My research is devoted to uncovering neural and psychological mechanisms that control feeding behavior. I use modern behavioral analysis, pharmacological, and neural recording techniques to explore how various drugs and other treatments affect feeding behavior and taste coding in the brainstem. For the upcoming year I intend to use microstructural behavioral analysis methods to evaluate how direct brain application of novel neuropeptides recently implicated in obesity specifically affect feeding behavior. We will be directing these infusions to areas of the brain not previously explored for a role in obesity. These results should help to clarify the brain circuits through which obesity-related neuropeptides act and possibly how these circuits may become imbalanced in cases of obesity.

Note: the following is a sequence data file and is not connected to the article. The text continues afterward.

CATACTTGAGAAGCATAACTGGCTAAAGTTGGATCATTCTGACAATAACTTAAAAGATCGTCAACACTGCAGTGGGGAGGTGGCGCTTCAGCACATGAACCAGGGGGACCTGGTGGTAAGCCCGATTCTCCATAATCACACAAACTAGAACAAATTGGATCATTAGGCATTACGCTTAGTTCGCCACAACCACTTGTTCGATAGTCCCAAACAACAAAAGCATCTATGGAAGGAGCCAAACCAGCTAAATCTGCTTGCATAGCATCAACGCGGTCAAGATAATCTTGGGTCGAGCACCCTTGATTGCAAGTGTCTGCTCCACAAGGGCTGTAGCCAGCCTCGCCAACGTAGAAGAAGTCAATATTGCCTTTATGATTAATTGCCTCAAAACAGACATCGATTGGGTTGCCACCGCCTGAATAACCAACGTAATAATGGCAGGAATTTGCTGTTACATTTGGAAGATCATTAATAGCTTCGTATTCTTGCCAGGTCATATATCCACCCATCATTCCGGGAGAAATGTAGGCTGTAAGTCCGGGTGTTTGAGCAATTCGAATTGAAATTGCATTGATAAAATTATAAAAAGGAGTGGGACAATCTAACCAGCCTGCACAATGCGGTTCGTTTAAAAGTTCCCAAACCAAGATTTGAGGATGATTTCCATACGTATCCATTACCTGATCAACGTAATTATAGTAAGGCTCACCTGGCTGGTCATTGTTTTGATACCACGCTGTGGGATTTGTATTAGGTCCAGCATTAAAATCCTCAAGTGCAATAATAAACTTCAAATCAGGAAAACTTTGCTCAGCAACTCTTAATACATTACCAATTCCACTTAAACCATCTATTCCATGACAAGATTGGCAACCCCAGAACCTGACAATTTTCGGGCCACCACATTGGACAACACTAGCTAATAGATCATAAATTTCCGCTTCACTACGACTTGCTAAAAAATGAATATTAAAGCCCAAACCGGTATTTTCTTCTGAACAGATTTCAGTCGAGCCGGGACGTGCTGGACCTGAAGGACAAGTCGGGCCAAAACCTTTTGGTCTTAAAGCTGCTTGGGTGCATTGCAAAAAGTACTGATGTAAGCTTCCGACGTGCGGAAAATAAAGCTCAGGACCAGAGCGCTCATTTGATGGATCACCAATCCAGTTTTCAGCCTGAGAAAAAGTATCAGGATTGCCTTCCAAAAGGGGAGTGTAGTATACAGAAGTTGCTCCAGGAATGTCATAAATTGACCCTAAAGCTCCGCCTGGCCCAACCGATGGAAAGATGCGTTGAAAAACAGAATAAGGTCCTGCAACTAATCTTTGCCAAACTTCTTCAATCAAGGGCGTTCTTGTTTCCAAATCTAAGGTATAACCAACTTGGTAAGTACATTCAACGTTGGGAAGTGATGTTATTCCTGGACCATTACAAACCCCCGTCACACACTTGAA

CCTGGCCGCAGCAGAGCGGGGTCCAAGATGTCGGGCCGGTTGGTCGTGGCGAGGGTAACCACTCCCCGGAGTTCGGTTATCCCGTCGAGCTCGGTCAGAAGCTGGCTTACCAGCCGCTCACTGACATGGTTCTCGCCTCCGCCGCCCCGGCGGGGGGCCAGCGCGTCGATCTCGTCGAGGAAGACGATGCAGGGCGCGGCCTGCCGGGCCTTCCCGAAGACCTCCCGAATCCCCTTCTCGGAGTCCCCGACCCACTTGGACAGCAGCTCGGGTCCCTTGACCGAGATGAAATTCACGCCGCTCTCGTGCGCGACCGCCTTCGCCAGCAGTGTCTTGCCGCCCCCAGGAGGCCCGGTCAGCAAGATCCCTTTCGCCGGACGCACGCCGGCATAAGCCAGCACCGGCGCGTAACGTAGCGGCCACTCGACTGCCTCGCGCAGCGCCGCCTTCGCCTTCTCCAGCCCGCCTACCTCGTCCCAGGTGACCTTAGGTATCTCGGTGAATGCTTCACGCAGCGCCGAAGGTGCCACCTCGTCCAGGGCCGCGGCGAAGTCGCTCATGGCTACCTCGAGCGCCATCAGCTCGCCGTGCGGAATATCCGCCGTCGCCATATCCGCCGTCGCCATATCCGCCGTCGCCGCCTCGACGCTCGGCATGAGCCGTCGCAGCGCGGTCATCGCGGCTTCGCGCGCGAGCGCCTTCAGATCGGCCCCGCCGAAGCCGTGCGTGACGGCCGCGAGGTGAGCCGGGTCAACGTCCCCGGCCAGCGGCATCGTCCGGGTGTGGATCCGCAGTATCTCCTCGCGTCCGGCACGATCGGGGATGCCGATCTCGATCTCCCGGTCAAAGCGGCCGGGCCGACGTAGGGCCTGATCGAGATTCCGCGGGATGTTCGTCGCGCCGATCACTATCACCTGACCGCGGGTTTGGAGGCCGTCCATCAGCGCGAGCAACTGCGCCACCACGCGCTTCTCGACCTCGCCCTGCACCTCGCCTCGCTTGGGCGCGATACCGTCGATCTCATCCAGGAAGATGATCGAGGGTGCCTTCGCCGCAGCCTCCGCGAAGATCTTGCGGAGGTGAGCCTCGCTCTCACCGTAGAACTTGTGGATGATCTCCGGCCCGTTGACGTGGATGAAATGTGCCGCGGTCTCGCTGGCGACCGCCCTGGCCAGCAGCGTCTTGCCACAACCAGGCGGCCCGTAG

The moment we open our eyes, we all have the subjective experience of a rich, vastly detailed visual world. However, a wide variety of results strongly suggest this is not true and that we actually aware of very little of what's going on around us. Drivers often get in accidents saying they "just didn't see" the object they drove into, viewers don't notice a plane flying in the background of a movie set in ancient Greece, and sometimes you simply can't find the object you're looking for even though it's directly in front of you. My research uses neuroimaging (fMRI) and behavioral techniques to investigate how much information we can perceive and remember from the world around us. Broadly speaking, I ask questions like: Why is some information perceived and remembered while other information goes unnoticed and is forgotten? What are the cognitive and neural factors that limit the bandwidth of memory and perception? Is information that you don't consciously perceive still processed by the brain subliminally? How much? Possible topics for thesis projects include using behavioral methods to measure what kind/how much information can be processed by the unconscious mind, as well as using a combination of behavioral and neural measures to understand how the functional organization of the brain acts as a bottleneck on perception and memory. However, there are many possibilities for thesis work in my lab for students interested in any of the aforementioned topics and questions. Professor Cohen may be contacted at firstname.lastname@example.org